antibiotic agent persist and generally can pass on their resistant genes to other bacteria as well as to subsequent generations.
Plasmid transfer appears to be the major process by which multiple-antibiotic–resistant organisms proliferate, and it facilitates
the transfer of resistance among both Gram-negative and Gram-positive bacteria.7 The plasmid is comprised of double-stranded DNA that is separate from the chromosomal DNA. The plasmid DNA can transfer genetic material horizontally through a process called conjugation; once integrated into the host DNA, the genetic material is present in replicated cells. New genetic material can be shared with incredible speed. Within heterogeneous bacterial populations with appropriate donors, millions of bacteria have been shown to acquire a plasmid within just a few days.8
The alternative mode of resistance transfer is via transposons, which facilitate horizontal DNA transfer, also known as horizontal
gene transfer, or viral transfer of resistance.9
A single bacterium can also develop resistance to a given antibiotic
upon exposure. For example, via the efflux pump, a bacterium can flush out antibiotics before they exert an effect.10
Resistance transfer is of concern not only for the organisms that treatment is targeting, but extends to the possibility of resistance
spreading between organisms; susceptible pathogens can theoretically acquire antimicrobial resistance from other microorganisms. Put another way, we in dermatology need to worry about not only the difficulty of treating resistant P acnes, but also the risk of spreading antibiotic resistance in the treatment
of other infectious diseases.
Resistance in Acne Management
The problem of resistance has been especially well documented
in the management of acne vulgaris and has been linked to
resultant acne treatment failure.2 However, resistance among acne patients is not limited to P acnes; researchers have also identified resistant strains of Staphylococcus epidermidis among acne patients treated with oral erythromycin.11-13 Another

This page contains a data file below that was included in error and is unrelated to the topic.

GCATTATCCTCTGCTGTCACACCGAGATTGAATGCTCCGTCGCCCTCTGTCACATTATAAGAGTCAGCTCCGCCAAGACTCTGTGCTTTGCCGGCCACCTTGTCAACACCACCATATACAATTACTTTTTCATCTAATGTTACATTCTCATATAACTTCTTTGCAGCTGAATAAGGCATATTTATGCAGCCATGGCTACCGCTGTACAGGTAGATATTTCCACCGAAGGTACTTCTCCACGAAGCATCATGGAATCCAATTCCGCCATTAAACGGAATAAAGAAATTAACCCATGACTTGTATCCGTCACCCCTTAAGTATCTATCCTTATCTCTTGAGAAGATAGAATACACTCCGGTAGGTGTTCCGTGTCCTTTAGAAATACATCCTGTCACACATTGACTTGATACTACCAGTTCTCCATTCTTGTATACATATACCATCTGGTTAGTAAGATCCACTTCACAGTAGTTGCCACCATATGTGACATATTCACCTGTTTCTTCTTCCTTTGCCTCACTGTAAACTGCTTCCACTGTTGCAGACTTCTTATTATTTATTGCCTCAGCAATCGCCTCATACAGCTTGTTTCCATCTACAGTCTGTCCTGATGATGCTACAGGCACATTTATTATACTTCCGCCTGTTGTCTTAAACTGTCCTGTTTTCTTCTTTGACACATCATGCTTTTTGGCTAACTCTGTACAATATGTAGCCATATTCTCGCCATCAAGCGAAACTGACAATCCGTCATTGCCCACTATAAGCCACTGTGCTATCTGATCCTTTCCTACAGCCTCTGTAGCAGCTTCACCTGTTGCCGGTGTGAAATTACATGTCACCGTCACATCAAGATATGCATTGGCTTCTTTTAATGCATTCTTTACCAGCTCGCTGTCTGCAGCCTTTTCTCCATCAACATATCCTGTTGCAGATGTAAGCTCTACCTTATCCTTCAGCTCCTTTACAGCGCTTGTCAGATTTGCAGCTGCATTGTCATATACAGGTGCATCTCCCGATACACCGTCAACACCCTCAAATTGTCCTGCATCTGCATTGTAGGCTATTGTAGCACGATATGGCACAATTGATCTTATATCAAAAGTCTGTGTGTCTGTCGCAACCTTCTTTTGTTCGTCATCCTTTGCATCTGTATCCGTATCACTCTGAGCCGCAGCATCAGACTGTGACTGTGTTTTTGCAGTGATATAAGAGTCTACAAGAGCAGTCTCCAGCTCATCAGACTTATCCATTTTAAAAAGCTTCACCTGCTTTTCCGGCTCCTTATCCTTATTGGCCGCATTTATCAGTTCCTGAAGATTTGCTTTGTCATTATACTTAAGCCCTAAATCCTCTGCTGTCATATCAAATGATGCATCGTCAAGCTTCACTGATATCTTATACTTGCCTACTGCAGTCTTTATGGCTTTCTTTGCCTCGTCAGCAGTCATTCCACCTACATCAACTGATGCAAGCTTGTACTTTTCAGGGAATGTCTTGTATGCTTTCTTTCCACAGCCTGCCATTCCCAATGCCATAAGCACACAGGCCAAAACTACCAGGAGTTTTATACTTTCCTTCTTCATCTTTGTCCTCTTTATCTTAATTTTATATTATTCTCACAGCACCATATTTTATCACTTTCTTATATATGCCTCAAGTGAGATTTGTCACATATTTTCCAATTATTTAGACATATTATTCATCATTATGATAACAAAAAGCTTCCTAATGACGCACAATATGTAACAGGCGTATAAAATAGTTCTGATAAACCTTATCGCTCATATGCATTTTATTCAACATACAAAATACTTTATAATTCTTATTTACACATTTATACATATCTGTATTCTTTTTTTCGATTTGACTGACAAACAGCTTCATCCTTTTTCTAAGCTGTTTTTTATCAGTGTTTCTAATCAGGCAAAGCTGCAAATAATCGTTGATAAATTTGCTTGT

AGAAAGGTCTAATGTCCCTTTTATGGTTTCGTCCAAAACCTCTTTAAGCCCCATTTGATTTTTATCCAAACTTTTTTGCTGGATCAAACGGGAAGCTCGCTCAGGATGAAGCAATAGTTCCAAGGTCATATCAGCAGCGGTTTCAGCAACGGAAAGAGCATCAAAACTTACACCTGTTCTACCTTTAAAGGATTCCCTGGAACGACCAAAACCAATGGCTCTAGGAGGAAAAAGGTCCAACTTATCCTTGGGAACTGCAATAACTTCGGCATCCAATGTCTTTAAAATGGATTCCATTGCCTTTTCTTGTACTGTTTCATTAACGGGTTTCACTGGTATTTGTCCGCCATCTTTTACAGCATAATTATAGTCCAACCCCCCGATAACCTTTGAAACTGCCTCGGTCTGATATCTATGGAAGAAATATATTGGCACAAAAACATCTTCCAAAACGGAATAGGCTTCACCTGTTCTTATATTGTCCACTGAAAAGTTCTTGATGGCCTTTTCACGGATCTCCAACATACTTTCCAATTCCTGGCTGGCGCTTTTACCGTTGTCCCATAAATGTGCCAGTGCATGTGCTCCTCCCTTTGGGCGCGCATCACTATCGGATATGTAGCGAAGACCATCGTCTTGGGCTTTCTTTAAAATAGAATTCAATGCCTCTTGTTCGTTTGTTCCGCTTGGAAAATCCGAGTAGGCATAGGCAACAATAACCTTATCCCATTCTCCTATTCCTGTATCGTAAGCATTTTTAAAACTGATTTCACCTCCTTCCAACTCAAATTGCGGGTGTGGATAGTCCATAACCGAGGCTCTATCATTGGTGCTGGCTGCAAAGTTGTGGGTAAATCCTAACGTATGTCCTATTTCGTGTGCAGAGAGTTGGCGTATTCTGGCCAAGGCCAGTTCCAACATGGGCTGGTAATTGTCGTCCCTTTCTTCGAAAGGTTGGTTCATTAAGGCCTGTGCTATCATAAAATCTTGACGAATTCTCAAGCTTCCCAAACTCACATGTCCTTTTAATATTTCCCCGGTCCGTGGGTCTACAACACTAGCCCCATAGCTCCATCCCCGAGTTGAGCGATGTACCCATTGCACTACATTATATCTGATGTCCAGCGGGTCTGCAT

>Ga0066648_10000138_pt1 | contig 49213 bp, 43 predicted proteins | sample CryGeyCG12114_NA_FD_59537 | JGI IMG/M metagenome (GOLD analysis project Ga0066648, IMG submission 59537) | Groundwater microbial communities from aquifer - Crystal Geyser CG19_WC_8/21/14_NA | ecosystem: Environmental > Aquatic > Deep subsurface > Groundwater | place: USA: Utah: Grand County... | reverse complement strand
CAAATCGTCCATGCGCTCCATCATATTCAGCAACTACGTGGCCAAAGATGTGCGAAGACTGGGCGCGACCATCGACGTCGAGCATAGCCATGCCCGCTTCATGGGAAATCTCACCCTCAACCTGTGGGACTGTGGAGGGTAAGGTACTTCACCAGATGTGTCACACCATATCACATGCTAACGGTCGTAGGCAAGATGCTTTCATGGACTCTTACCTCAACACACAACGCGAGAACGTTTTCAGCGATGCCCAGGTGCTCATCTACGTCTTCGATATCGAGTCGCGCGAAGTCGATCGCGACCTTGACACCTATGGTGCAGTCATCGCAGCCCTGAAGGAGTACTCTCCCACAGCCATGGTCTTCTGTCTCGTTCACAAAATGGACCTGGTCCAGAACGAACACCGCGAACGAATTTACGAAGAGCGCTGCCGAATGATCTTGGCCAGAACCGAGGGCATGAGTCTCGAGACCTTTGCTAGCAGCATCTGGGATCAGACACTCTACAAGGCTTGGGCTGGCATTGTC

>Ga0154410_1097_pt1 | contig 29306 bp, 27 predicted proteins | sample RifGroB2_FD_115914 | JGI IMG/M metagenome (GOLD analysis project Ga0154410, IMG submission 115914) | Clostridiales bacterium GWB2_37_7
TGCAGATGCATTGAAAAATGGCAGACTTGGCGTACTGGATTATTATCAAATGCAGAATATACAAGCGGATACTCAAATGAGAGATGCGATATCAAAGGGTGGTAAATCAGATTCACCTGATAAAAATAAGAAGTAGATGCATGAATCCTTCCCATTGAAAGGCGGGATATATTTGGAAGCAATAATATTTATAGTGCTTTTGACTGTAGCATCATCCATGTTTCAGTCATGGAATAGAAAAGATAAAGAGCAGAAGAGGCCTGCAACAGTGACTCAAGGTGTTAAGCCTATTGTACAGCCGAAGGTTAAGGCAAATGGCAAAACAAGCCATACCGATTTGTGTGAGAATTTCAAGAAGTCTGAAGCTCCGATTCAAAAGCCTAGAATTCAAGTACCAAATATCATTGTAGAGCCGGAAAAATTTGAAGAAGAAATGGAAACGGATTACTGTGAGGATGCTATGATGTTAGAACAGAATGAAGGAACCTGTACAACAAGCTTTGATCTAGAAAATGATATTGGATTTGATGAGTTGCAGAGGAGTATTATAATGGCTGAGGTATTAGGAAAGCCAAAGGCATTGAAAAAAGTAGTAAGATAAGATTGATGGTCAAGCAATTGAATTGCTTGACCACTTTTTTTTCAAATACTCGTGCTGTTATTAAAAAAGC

study of acne patients showed that systemic antibiotic therapy was associated with Streptococcus pyogenes colonization
and resistance in the oropharynx. While only 20% of S pyogenes cultures from control subjects not treated with antibiotics
were resistant to at least one tetracycline, 85% of cultures from antibiotic-treated patients demonstrated resistance.13
Against the backdrop of growing antibacterial resistance, guidelines for acne management were published in 2003 that emphasize the use of topical antimicrobials and retinoids as well as shortened courses of systemic antibiotics.14 A 2009 update
of the recommendations further underscores concerns about the risk of resistance, calling for the use of oral or topical antibiotics in combination with BP.15 They also emphasize the critical role of topical retinoids in long-term acne treatment. The guidelines may be influencing practice. Overall, prescribing for topical antibiotic monotherapy for acne actually decreased slightly from 2001 to 2005.16 The use of topical clindamycin/BP combination formulations increased.16
While the use of combination clindamycin/BP formulations is consistent with current guidelines, this approach to acne management
does not fully reflect current knowledge about the prevalence of resistance, the mechanisms of resistance, or our understanding of the pathogenesis of acne vulgaris.
Although the P acnes bacterium is generally considered pathogenic in acne vulgaris, acne is not an infectious process.17 Rather, the findings of recent research and the current treatment guidelines concur that acne is primarily an inflammatory
rather than infectious process. Propionibacterium acnes has been thought to contribute directly to the inflammation
of acne vulgaris by instigating inflammatory cytokine responses via activation of Toll-like receptor 2,18 though even this is now controversial.17 There is clear evidence that acne and associated scarring are associated with a marked increase in inflammatory cytokine gene transcripts in active acne lesions,
including tumor necrosis factor α and interleukin-1β.14 These proinflammatory cytokines amplify nuclear factor kB signaling pathways.18
Presently, the primary oral antibiotics used for acne are the second-generation tetracyclines, minocycline and doxycycline.19,20 Less commonly used alternatives include erythromycin, trimethoprim/sulfamethoxazole, and azithromycin.20 These lipophilic oral antibiotics have all been shown in vivo to reduce P acnes colonization after 6 weeks of therapy.
In an experimental model, the log reduction in P acnes colonization was greatest with minocycline.21